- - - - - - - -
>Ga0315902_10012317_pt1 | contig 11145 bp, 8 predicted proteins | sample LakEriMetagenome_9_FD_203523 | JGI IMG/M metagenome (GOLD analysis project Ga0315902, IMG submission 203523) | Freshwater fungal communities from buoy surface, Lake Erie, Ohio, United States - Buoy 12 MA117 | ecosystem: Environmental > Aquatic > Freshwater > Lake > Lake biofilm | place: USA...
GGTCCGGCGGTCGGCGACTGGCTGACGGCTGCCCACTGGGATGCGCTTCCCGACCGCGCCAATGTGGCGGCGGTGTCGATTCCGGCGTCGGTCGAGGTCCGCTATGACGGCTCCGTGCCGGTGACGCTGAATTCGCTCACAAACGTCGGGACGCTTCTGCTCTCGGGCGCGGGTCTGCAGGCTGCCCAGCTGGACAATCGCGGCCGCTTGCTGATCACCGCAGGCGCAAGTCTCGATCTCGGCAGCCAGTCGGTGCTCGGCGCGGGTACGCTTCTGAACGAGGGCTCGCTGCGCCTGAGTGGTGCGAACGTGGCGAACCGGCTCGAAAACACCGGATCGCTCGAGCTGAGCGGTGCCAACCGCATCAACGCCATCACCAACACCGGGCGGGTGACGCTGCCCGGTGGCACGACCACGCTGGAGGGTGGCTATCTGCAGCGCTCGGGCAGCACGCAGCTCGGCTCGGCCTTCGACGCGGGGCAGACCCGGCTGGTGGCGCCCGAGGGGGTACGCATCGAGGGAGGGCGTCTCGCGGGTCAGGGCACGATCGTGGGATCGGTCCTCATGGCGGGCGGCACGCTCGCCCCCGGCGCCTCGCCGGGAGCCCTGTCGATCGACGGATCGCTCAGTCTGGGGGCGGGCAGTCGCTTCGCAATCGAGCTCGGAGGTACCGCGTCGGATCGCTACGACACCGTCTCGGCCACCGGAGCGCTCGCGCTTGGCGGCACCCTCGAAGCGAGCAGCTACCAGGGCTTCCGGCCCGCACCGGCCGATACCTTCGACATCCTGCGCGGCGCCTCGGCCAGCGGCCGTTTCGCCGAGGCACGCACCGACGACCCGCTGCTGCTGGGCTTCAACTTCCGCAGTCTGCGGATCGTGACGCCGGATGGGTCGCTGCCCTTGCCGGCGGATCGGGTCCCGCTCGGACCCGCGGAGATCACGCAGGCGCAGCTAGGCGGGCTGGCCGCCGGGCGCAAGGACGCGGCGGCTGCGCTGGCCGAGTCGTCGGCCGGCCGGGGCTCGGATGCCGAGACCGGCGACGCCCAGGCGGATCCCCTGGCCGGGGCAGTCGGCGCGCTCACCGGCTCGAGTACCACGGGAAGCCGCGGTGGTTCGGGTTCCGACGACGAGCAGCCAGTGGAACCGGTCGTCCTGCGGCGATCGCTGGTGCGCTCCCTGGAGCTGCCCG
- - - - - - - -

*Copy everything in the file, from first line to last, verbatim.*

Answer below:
>Ga0315902_10012317_pt1 | contig 11145 bp, 8 predicted proteins | sample LakEriMetagenome_9_FD_203523 | JGI IMG/M metagenome (GOLD analysis project Ga0315902, IMG submission 203523) | Freshwater fungal communities from buoy surface, Lake Erie, Ohio, United States - Buoy 12 MA117 | ecosystem: Environmental > Aquatic > Freshwater > Lake > Lake biofilm | place: USA...
GGTCCGGCGGTCGGCGACTGGCTGACGGCTGCCCACTGGGATGCGCTTCCCGACCGCGCCAATGTGGCGGCGGTGTCGATTCCGGCGTCGGTCGAGGTCCGCTATGACGGCTCCGTGCCGGTGACGCTGAATTCGCTCACAAACGTCGGGACGCTTCTGCTCTCGGGCGCGGGTCTGCAGGCTGCCCAGCTGGACAATCGCGGCCGCTTGCTGATCACCGCAGGCGCAAGTCTCGATCTCGGCAGCCAGTCGGTGCTCGGCGCGGGTACGCTTCTGAACGAGGGCTCGCTGCGCCTGAGTGGTGCGAACGTGGCGAACCGGCTCGAAAACACCGGATCGCTCGAGCTGAGCGGTGCCAACCGCATCAACGCCATCACCAACACCGGGCGGGTGACGCTGCCCGGTGGCACGACCACGCTGGAGGGTGGCTATCTGCAGCGCTCGGGCAGCACGCAGCTCGGCTCGGCCTTCGACGCGGGGCAGACCCGGCTGGTGGCGCCCGAGGGGGTACGCATCGAGGGAGGGCGTCTCGCGGGTCAGGGCACGATCGTGGGATCGGTCCTCATGGCGGGCGGCACGCTCGCCCCCGGCGCCTCGCCGGGAGCCCTGTCGATCGACGGATCGCTCAGTCTGGGGGCGGGCAGTCGCTTCGCAATCGAGCTCGGAGGTACCGCGTCGGATCGCTACGACACCGTCTCGGCCACCGGAGCGCTCGCGCTTGGCGGCACCCTCGAAGCGAGCAGCTACCAGGGCTTCCGGCCCGCACCGGCCGATACCTTCGACATCCTGCGCGGCGCCTCGGCCAGCGGCCGTTTCGCCGAGGCACGCACCGACGACCCGCTGCTGCTGGGCTTCAACTTCCGCAGTCTGCGGATCGTGACGCCGGATGGGTCGCTGCCCTTGCCGGCGGATCGGGTCCCGCTCGGACCCGCGGAGATCACGCAGGCGCAGCTAGGCGGGCTGGCCGCCGGGCGCAAGGACGCGGCGGCTGCGCTGGCCGAGTCGTCGGCCGGCCGGGGCTCGGATGCCGAGACCGGCGACGCCCAGGCGGATCCCCTGGCCGGGGCAGTCGGCGCGCTCACCGGCTCGAGTACCACGGGAAGCCGCGGTGGTTCGGGTTCCGACGACGAGCAGCCAGTGGAACCGGTCGTCCTGCGGCGATCGCTGGTGCGCTCCCTGGAGCTGCCCG